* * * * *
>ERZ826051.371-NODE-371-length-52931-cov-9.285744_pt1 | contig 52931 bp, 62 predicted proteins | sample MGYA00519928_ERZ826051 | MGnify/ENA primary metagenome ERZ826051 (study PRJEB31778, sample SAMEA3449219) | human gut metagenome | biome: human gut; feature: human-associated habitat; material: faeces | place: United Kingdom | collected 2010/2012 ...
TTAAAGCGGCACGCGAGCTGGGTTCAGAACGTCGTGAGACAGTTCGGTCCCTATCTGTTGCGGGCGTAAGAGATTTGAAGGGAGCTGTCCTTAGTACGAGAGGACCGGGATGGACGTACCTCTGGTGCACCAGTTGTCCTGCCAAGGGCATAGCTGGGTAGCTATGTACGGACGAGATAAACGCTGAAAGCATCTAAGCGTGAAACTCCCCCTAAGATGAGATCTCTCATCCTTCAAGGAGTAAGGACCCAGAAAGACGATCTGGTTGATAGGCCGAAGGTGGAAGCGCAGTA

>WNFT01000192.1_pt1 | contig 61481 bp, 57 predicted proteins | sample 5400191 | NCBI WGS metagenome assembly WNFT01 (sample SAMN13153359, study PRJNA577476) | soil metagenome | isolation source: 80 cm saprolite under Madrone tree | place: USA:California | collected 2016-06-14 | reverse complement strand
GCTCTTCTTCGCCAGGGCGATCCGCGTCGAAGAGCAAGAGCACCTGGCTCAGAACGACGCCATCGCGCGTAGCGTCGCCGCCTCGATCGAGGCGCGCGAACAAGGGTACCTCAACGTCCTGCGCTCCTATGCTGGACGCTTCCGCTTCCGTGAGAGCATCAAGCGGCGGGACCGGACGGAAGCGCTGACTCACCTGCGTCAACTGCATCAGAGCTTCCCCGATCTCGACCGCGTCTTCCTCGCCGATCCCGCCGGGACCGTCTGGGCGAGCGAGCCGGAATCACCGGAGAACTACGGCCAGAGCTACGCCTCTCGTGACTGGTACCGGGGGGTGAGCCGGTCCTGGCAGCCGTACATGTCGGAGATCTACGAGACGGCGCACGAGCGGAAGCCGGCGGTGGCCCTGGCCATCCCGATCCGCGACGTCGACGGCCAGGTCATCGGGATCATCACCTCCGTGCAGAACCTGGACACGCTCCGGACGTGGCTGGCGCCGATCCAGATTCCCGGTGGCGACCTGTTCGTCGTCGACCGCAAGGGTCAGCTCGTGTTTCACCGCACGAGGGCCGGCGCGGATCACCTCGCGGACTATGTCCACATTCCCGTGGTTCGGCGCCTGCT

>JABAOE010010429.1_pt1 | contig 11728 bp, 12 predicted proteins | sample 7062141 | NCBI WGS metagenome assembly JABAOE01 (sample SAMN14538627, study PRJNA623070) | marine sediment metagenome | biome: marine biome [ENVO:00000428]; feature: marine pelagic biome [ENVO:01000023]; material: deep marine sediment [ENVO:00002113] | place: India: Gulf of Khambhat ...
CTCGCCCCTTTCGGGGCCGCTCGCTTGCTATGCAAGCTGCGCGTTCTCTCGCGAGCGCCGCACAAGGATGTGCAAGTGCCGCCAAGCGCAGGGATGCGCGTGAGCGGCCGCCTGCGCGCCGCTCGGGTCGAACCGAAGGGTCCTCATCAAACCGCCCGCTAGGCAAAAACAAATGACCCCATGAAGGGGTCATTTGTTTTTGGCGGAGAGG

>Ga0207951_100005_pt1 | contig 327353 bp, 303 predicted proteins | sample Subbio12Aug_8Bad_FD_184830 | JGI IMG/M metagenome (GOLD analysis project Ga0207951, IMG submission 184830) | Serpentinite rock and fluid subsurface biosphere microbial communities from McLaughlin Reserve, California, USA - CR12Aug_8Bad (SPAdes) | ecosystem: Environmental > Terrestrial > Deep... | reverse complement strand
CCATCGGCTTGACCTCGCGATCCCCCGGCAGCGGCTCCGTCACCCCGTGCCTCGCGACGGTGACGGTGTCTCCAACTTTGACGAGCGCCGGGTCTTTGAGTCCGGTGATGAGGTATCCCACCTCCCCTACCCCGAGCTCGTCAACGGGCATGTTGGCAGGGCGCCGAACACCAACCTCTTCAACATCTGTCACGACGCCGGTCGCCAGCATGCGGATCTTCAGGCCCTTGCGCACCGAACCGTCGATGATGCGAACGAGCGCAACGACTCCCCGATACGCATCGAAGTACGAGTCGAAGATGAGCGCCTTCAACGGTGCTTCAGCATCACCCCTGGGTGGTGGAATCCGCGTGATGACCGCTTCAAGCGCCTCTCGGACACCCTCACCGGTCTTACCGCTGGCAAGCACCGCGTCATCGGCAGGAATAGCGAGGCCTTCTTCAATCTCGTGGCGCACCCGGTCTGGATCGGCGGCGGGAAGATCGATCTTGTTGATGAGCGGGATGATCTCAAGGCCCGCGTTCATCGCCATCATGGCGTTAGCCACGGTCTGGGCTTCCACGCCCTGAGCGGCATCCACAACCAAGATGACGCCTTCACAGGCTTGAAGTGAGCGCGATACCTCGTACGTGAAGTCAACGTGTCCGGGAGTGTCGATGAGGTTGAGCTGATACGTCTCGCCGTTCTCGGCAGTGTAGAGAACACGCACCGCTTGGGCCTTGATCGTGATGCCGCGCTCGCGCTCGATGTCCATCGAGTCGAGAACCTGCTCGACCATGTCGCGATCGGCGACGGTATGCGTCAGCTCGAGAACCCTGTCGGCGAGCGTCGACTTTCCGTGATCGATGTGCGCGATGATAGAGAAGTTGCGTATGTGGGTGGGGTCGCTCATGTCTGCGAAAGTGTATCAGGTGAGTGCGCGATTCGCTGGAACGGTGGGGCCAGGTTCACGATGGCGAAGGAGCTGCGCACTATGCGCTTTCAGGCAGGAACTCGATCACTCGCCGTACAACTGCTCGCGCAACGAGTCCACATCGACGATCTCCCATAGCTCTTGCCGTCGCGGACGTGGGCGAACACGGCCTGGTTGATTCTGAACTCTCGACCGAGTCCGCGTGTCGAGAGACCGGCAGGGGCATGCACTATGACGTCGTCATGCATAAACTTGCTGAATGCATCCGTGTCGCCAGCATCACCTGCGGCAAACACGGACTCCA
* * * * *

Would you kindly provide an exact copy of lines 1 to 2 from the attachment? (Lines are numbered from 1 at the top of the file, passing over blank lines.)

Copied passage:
>ERZ826051.371-NODE-371-length-52931-cov-9.285744_pt1 | contig 52931 bp, 62 predicted proteins | sample MGYA00519928_ERZ826051 | MGnify/ENA primary metagenome ERZ826051 (study PRJEB31778, sample SAMEA3449219) | human gut metagenome | biome: human gut; feature: human-associated habitat; material: faeces | place: United Kingdom | collected 2010/2012 ...
TTAAAGCGGCACGCGAGCTGGGTTCAGAACGTCGTGAGACAGTTCGGTCCCTATCTGTTGCGGGCGTAAGAGATTTGAAGGGAGCTGTCCTTAGTACGAGAGGACCGGGATGGACGTACCTCTGGTGCACCAGTTGTCCTGCCAAGGGCATAGCTGGGTAGCTATGTACGGACGAGATAAACGCTGAAAGCATCTAAGCGTGAAACTCCCCCTAAGATGAGATCTCTCATCCTTCAAGGAGTAAGGACCCAGAAAGACGATCTGGTTGATAGGCCGAAGGTGGAAGCGCAGTA